Just us, the cameras, and those wonderful people out there in the dark...

Friday, September 30, 2011

Friday's Top 5... Scary Movie Houses

#5: The House of Usher (The Fall of the House of Usher)

Jean Epstein's silent classic The Fall of the House of Usher (adapted from the short story by Edgar Allan Poe) is all about the dreamy (well, nightmarish) atmosphere. Of course, a story that takes place in a house that has a tomb in the basement only needs a little atmosphere to be entirely creepy.

Tuesday, September 27, 2011

Review: Three Kings (1999)

* * * *

Director: David O. Russell
Starring: George Clooney, Mark Wahlberg, Ice Cube

1999 was a great year in film. It was the year of Fight Club, The Matrix, Being John Malkovich, American Beauty and Boys Don't Cry, just to name a few. These movies were great in 1999 and they all hold up really well today, though none feel quite as prescient as David O. Russell's Three Kings. Set during the First Gulf War, the film tackles subject matter that is arguably more relevant now than ever, as if Russell (who wrote the screenplay in addition to directing) anticipated the issues that would dominate the last decade of political discourse.

Friday, September 23, 2011

Friday's Top 5... Brad Pitt Performances

#5: Burn After Reading

Brad Pitt is, hands down, my favourite thing about Burn After Reading. His portrayal of his dumb as rocks character is brilliant, both in terms of line readings and body language.

Thursday, September 22, 2011

Canadian Film Review: Saint Ralph (2005)

* * 1/2

Director: Michael McGowan
Starring: Adam Butcher, Campbell Scott, Jennifer Tilly, Gordon Pinsent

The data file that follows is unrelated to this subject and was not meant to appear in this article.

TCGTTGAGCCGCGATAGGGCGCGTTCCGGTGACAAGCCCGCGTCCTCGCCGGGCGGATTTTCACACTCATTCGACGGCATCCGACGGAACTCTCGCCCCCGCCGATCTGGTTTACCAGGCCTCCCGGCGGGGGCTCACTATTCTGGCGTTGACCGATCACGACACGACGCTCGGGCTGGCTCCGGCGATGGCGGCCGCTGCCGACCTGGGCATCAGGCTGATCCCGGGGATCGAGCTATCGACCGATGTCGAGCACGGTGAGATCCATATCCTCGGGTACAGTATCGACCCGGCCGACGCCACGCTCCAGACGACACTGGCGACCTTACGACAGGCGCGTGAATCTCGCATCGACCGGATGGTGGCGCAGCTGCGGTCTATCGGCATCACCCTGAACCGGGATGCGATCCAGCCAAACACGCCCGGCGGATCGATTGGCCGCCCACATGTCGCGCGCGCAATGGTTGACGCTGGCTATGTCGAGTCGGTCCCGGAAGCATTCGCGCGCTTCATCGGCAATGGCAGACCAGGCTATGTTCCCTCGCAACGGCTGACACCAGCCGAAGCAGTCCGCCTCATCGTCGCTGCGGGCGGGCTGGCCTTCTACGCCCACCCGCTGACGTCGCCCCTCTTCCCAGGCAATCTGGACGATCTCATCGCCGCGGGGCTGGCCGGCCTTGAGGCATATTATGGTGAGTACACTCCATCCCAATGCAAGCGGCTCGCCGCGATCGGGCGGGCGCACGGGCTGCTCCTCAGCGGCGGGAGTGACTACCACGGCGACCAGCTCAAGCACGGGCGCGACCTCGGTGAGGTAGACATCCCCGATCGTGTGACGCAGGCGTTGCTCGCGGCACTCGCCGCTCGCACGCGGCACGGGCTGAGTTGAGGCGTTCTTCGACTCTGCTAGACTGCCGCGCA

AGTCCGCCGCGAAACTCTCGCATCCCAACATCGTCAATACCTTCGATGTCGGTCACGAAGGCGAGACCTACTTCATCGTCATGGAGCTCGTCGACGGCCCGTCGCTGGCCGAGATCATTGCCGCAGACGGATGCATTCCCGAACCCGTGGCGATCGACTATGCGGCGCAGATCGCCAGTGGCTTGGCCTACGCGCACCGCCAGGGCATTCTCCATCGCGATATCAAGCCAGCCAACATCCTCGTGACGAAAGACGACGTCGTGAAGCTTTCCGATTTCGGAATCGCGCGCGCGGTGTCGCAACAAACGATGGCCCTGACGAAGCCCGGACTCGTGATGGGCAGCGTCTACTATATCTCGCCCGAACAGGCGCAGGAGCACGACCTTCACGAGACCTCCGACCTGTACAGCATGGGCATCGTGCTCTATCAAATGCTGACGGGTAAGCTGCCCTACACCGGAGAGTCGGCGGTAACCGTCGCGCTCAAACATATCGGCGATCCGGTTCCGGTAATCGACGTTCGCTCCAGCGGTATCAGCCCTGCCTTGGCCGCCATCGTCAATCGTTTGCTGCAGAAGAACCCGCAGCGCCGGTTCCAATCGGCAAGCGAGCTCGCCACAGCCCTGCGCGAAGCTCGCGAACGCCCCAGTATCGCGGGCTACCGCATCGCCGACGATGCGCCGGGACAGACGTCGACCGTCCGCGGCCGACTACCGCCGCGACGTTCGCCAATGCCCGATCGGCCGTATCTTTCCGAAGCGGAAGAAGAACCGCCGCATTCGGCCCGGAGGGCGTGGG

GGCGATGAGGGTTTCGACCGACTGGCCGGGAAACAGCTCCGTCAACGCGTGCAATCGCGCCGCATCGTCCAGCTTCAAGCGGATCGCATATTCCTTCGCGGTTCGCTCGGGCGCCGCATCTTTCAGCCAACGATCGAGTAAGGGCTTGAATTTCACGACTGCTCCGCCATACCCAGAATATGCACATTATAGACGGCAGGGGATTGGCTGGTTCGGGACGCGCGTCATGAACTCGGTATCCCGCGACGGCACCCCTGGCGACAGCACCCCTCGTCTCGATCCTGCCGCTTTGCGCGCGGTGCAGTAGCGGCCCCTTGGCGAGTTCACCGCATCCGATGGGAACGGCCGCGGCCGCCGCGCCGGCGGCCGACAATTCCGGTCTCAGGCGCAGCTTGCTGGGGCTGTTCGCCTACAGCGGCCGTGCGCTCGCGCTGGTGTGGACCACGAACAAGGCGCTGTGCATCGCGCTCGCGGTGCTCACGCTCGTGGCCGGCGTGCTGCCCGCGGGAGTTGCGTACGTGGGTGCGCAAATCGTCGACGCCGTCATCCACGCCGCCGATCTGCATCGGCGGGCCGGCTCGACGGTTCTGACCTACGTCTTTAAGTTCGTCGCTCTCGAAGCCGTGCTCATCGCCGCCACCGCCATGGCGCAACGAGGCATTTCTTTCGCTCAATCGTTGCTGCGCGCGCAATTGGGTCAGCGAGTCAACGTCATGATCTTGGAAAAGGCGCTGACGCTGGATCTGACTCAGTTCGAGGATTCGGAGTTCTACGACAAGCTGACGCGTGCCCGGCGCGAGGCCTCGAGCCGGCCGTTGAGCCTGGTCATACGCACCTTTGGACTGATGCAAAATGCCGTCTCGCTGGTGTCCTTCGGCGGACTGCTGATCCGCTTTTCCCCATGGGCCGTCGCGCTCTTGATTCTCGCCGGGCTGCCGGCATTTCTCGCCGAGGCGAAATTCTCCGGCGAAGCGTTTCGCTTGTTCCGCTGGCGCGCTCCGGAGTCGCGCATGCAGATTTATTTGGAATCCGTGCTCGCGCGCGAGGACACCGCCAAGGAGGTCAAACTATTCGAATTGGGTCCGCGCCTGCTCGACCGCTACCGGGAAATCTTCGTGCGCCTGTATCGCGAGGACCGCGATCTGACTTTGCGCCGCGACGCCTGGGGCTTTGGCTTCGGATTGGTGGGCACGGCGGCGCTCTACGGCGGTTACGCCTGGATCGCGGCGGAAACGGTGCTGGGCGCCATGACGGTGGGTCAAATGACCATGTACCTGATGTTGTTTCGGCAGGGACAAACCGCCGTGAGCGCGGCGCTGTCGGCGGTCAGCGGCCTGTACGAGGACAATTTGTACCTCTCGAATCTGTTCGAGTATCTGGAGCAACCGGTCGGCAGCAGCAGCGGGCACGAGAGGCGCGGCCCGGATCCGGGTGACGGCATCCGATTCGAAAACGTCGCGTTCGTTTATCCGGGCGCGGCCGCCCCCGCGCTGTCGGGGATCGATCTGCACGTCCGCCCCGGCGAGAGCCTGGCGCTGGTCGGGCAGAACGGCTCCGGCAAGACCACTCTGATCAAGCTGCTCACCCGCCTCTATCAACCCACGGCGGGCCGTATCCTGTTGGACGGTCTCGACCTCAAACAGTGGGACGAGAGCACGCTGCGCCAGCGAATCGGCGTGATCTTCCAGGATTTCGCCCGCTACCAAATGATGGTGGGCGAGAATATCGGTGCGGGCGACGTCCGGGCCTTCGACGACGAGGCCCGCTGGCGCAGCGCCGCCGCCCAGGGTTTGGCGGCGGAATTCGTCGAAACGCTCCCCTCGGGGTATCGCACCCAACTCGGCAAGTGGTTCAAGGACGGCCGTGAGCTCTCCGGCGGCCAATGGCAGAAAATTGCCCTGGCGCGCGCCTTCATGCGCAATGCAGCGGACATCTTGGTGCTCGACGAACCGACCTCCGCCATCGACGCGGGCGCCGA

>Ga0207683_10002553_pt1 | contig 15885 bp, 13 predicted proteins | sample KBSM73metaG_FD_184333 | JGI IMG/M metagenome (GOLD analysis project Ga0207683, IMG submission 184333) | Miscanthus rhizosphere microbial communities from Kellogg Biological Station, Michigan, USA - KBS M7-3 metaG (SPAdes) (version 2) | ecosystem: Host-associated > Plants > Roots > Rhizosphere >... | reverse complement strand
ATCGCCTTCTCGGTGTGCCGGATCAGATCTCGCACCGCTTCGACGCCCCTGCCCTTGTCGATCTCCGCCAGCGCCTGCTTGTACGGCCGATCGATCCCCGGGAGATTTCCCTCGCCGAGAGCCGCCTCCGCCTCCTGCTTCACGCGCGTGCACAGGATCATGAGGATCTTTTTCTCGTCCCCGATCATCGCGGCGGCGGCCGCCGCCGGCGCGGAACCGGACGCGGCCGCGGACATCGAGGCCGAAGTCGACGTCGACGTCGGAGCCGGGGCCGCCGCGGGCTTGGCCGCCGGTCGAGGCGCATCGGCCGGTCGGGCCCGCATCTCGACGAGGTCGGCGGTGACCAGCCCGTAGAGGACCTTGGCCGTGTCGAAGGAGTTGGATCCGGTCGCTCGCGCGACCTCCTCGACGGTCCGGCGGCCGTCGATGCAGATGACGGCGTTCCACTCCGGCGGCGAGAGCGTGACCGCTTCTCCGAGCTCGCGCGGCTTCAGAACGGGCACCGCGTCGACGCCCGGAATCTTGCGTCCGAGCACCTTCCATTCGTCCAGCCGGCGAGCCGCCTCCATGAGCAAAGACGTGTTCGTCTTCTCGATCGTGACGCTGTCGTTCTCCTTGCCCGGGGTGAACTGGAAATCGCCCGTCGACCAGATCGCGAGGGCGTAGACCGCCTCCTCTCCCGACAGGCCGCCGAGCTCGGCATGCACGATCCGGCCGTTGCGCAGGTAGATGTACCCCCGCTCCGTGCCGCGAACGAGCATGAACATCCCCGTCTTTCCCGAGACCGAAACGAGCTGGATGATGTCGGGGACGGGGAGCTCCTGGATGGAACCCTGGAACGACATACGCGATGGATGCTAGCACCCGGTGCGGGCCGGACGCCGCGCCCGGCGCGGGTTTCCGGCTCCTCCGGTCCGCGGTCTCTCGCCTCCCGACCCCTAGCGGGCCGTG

There's no such thing as an original story; even Shakespeare got his inspiration from other sources. It's what you do with the idea that matters, it's in how you take the bare bones and create a living, breathing thing out of it. Great films transcend the well-worn elements of their plots. Saint Ralph is not a great film but even if it doesn't transcend its cliches, it at least has good taste in them.

Wednesday, September 21, 2011

Book vs. Film: The Talented Mr. Ripley vs. Purple Noon and The Talented Mr. Ripley

Basic Plot: Tom Ripley is a small time conman who weasles his way into the life of his former acquaintance, Dickie Greenleaf, after Greenleaf's parents become frustrated with their son's extended vacation from his responsibilities. Dickie is amused by Tom at first, but quickly grows tired of him which eventually leads to Tom killing Dickie and assuming his identity. Thus begins a cat and mouse game as Tom tries to elude the authorities but still maintain his hold on Dickie's fortune.

Tuesday, September 20, 2011

Review: The Debt (2011)

* * *

Director: John Madden
Starring: Helen Mirren, Jessica Chastain, Sam Worthington, Marton Csokas

If a tree falls in the woods and no one is there to hear it, does it make a sound? Similarly, if you say that you dispatched of a Nazi war criminal in one way and there's no one who can dispute your version of events, then what's to stop your version from becoming the official story? John Madden's long delayed thriller The Debt centers on a trio of Mossad agents who become famous for killing a Nazi war criminal and then, 30 years later, must contend with the potentially explosive collision of their story and the actual truth. It's a solid and very effective thriller and definitely worth a look.

Monday, September 19, 2011

Review: Drive (2011)

* * * *

Director: Nicolas Winding Refn